As originally published in The State: here
For the first time since the great recession, our state is seeing an increase in take-home pay not only among pre-existing jobs but also in innovative new jobs with higher wages. We are winning in the global economy. This is due in large measure to state Republican leaders in Columbia who understand that it is the government’s responsibility to foster a pro-growth business climate where the private sector can create jobs. One industry where this idea is readily apparent is renewable energy.
Clean-energy solutions and the new outlook elected leaders in South Carolina have on energy alternatives represent major pillars of the new, revitalized S.C. economy.
According to a recent state survey conducted by Citizens for Responsible Energy Solutions, voters not only expect renewable energy support from elected officials, they now demand it. Compared to other issues our government is addressing, including the economy, jobs and government spending, 80 percent of S.C. Republican primary voters think energy policy — specifically the exploration and development of renewable-energy sources — should be a priority. It’s something presidential candidates should keep in mind as they campaign in the Palmetto State.
Just five years ago, Gov. Nikki Haley took office at a time of severe economic hardship. South Carolina faced the largest budget shortfall in history, and pessimism among our workforce ran high. Earlier this year, her second inaugural address spoke of our state in starkly different terms. “We’re building cars and planes and tires like never before, and there’s more of that on the way,” she said. The diversification of South Carolina’s power infrastructure has contributed to this growth.
Reliable, affordable power is a constant challenge for governments and businesses. Yet for some time, South Carolina’s solar industry was in conflict with the state’s power companies. Environmentalists, manufacturers and utility providers could find no common ground. Old state laws actually worked to discourage solar companies that provide affordable roof-top panels from doing business in our state. It took Republican leaders to spearhead a new, free-market plan of financing solar panels that could help Palmetto State consumers and businesses install sun systems on their rooftops.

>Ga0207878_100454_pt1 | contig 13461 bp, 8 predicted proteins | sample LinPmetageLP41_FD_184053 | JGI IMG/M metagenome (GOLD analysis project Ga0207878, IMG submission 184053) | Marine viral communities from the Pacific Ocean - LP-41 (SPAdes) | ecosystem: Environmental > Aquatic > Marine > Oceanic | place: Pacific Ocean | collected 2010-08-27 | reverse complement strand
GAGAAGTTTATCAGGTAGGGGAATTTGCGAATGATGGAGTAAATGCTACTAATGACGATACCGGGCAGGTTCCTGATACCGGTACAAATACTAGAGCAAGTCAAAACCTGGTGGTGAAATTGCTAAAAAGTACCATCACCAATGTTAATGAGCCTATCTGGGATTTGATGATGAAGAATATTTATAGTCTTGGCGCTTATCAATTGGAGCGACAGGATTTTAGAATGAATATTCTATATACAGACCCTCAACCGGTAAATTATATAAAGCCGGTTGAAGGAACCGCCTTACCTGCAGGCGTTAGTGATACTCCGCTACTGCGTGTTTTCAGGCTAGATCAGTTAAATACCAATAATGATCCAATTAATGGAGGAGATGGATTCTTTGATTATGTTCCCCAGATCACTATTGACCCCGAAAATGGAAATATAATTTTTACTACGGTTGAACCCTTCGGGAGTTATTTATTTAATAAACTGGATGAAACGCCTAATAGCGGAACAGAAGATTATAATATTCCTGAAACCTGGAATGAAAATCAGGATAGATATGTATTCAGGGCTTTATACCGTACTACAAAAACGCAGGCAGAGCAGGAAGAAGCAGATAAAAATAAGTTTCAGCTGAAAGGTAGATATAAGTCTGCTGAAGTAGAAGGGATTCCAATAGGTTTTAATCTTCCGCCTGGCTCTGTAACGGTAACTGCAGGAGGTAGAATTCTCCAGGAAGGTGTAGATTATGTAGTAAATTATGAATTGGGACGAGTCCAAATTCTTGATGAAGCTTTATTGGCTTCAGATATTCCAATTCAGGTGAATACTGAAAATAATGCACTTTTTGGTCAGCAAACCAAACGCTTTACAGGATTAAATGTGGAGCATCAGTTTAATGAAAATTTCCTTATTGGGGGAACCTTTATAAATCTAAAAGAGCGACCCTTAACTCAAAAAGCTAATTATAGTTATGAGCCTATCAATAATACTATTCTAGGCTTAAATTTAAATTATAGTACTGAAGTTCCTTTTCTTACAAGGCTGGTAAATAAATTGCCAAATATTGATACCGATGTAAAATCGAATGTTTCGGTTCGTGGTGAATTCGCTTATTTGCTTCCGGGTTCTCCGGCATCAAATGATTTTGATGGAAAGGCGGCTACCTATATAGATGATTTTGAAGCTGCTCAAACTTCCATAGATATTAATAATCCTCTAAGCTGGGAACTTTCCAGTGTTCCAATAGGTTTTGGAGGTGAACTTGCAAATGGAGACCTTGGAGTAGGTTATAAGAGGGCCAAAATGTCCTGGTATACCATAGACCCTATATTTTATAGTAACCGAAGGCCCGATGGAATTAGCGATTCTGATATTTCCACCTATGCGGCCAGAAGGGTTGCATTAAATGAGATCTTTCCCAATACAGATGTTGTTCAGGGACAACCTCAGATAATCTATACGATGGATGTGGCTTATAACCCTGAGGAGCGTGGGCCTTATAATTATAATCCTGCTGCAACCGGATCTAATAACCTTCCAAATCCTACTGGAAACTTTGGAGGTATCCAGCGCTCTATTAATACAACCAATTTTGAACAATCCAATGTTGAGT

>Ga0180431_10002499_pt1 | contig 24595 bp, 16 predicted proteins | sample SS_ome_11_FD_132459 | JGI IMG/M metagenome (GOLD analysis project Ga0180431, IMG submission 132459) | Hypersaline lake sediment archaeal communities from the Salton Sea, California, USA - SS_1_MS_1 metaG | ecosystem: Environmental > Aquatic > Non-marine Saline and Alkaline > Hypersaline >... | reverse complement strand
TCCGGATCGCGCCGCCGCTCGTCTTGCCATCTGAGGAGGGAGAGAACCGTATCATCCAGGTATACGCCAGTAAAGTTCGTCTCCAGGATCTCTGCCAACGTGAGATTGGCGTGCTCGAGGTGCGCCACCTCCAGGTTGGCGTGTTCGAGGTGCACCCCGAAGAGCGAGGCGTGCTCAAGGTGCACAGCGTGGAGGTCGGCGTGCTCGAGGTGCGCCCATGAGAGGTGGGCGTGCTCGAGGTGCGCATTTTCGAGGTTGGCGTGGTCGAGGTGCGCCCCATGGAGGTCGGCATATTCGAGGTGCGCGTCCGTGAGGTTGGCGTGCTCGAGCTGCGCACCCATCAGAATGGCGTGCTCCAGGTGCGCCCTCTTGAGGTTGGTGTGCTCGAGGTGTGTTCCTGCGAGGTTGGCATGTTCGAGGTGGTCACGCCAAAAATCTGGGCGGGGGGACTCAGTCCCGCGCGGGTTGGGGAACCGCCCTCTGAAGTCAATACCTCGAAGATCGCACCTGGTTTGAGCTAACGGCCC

Sunshine is a resource we have in abundance, so Sens. Greg Gregory, John Courson and Chip Campsen helped to make solar leasing a priority in the General Assembly. Gov. Nikki Haley’s support for solar-power innovation was also notable because in the past she had been wrongly criticized by left-leaning environmental groups for ignoring the benefits of renewable energy.
Thanks to Republican leadership, the Distributed Energy Resource Program Act became state law in 2014 and now provides residential and business customers with more options and financial flexibility to use clean, renewable energy. Utility companies such as Duke Energy even offer specialized rebates for customers who install small-scale solar facilities and a shared solar program for those who are often unable to participate in renewable-energy options, such as nonprofit charities and community centers.
This growth and innovation-oriented approach illustrates the power that free-market energy solutions have to solve our problems. Diversified energy sources are both consumer- and business-friendly. They increase home values and provide businesses such as Boeing, BMW, Continental Tire and Honda ATV the ability to maximize competitiveness in the global economy.
Even more importantly, the progress state Republican leaders have made illustrates our commitment to sustaining clean air and water for future generations. That’s a winning formula for business, consumers and all S.C. families.